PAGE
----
Sunday, March 20, 2011

Muscle Pains

Polymalagia rheumatica is quite common and is a well-defined syndrome. While it can affect many groups of muscles in different areas of the body, such as the neck, shoulders, back or the pelvis muscles, it does not cause atrophy of the muscles involved. The causative factor of polymalgia rheumatica is not known. It usually affects those 50 years and over, and will affect more woman than men, in a ratio of 4:1.

The constant stiffness and achiness can be extremely debilitating to the individual. Getting out of bed in the morning can be a daunting task. Daily chores cannot be performed with any semblance of normalcy. The individual may experience fever at times, as well as loss of appetite with weight loss, and a feeling of apathy. They can feel extremely tired at all times. Very often the individual with polymyalgia rheumatica may experience pains in the temperal region of the head. This can be due to another condition called "Polyarteritis" that often accompanies polymyalgia rheumatica. In polyarteritis, the medium-sized muscular arteries are inflamed, causing a reduction of the blood to the surrounding tissues. Although polymyalgia rheumatica is not a life threatening disease, polyarteritis can be, and should not be taken lightly. The individual may suffer from severe headaches and irreversible blindness can occur.

Should an individual find himself or herself in a situation that manifests itself as above, they should of course seek advice from their healthcare professional. The longer they wait places them in jeopardy. Their healthcare professional will do the necessary testing that will eventually lead to a definitive diagnosis. Having this definitive diagnosis is a must in knowing how to proceed with treating these conditions.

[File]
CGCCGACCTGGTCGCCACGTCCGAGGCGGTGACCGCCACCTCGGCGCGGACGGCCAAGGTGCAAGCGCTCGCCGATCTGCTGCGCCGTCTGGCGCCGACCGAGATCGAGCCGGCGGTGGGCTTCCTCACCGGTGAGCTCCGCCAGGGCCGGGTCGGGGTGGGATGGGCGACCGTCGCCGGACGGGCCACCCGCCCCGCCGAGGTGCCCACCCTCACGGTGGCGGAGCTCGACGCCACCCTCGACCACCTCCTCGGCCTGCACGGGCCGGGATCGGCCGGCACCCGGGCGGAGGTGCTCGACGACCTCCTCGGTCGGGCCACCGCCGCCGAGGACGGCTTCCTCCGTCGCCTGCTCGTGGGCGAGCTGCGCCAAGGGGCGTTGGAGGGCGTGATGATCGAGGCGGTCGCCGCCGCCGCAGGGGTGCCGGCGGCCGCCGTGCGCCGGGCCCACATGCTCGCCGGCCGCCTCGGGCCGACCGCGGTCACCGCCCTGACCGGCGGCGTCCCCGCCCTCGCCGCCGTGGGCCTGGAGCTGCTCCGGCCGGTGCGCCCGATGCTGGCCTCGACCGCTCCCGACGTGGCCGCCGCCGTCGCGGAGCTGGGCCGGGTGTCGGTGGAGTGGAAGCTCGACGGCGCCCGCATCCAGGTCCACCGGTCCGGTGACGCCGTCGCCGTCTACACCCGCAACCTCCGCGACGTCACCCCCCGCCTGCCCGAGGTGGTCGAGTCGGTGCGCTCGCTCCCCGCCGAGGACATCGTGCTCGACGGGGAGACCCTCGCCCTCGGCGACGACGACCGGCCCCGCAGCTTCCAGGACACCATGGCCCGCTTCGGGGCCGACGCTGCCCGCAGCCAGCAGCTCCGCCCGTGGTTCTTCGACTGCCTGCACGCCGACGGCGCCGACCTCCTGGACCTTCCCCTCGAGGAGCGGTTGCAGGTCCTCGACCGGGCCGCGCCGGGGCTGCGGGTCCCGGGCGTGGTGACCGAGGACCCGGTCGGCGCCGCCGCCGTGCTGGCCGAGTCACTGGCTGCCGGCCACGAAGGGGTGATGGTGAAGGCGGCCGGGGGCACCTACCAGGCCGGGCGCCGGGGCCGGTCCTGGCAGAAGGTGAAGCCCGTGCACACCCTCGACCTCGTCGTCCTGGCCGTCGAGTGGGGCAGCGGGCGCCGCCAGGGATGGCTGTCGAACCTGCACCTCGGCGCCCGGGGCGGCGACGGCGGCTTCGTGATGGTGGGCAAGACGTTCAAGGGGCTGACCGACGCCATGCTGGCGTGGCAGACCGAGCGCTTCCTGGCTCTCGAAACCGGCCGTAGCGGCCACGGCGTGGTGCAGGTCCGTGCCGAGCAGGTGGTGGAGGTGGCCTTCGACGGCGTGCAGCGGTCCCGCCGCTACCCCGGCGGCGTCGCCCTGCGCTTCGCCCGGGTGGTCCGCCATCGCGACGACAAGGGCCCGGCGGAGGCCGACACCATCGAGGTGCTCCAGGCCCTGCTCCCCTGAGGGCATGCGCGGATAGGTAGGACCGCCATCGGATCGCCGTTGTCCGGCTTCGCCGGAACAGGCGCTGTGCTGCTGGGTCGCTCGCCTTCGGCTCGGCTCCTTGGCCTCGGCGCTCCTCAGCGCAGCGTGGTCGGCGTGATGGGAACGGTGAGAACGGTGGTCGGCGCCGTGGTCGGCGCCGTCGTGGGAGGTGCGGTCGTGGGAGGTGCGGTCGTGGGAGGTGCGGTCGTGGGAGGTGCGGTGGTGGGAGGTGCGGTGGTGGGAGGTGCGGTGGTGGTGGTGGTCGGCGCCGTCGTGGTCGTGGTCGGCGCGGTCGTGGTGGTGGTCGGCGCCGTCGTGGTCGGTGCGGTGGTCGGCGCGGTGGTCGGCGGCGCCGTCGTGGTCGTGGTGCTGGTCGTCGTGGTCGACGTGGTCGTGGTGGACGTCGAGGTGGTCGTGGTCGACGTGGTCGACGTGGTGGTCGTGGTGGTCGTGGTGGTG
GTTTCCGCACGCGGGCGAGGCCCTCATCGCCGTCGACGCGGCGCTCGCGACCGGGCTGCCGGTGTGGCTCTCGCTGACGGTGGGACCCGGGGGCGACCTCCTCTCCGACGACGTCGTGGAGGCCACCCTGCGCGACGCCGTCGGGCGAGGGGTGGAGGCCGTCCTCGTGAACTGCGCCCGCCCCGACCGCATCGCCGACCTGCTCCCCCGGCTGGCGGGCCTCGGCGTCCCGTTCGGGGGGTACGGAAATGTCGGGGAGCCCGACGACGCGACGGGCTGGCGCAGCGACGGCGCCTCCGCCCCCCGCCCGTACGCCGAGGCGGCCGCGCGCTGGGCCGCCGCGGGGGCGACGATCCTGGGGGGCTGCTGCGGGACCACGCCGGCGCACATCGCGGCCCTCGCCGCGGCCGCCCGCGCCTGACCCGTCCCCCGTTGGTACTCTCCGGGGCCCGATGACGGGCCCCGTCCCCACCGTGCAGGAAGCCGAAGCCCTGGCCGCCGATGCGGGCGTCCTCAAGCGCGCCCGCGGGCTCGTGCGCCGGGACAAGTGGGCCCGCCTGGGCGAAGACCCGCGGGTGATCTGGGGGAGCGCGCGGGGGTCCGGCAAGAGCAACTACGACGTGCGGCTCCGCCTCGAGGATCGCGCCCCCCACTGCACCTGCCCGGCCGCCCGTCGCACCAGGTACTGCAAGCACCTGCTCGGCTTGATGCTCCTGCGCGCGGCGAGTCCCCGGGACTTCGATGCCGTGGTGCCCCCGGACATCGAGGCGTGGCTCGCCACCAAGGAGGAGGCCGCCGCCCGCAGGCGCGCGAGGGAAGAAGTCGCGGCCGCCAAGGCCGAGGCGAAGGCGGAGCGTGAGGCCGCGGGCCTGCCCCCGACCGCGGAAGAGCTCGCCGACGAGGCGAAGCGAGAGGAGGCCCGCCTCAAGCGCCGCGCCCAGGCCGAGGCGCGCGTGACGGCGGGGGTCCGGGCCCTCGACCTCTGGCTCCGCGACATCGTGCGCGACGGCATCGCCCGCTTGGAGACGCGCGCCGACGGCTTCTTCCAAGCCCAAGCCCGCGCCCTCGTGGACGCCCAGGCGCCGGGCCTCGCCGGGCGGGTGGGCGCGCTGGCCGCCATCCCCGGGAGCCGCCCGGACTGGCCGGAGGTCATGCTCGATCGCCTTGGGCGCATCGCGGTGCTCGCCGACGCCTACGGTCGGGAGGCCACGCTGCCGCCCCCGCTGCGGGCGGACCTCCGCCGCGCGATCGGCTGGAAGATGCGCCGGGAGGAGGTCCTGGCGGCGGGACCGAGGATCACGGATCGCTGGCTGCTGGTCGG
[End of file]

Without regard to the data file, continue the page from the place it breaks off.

Health Hints***

Your healthcare provider will do several blood tests. The one that will prove to be definitive in polymalgia is the sedimentation rate. The sedrate as it is known, is invariably high in this condition. If pains are present in the temporal region, it is also advisable to see an ophthalmologist as well. The condition of temporal arteritis causes headache and can rapidly affect the arteries to the eyes, and cause blindness if left untreated. A blood test called ESR will be high. An arterial biopsy may also be necessary in order to have a definitive diagnosis. The condition often affects those 40 to 50 years of age, but can affect other age groups as well. It will also affect men more than women on a 3:1 ratio.

Polymyalgia rheumatica as well as temporal arteritis are generally treated with cortisone drugs. The patient with temporal arteritis will be started on cortisone (prednisone) immediately on a daily basis, and only will be reduced when the symptoms have subsided. For the patient without temporal arteritis, your healthcare professional may use other nonsteroidal anti-inflammatory drugs (NSAIDS). These drugs are prescribed in an effort to control the inflammation and pain. The individual affected with polymyalgia rheumatica and possibly temporal arteritis, should not depend on the drugs to find relief from the pain. Having enough rest is important so as not to overtax the body and the involved muscle groups. Hot showers (not extremely hot) can be used twice daily to relax the muscles and ease the pain. The use of a heating pad to the most painful areas will also prove helpful. Using an analgesic gel such as Biofreeze applied to painful areas 3 to 4 times daily will help control the pain. The most important thing that the individual can-do, is recognize the seriousness of their symptoms and seek advice from their healthcare professional. Above all, do not neglect it and feel that it will go away eventually. It may not, and it can indeed prove to be serious in its ramifications.

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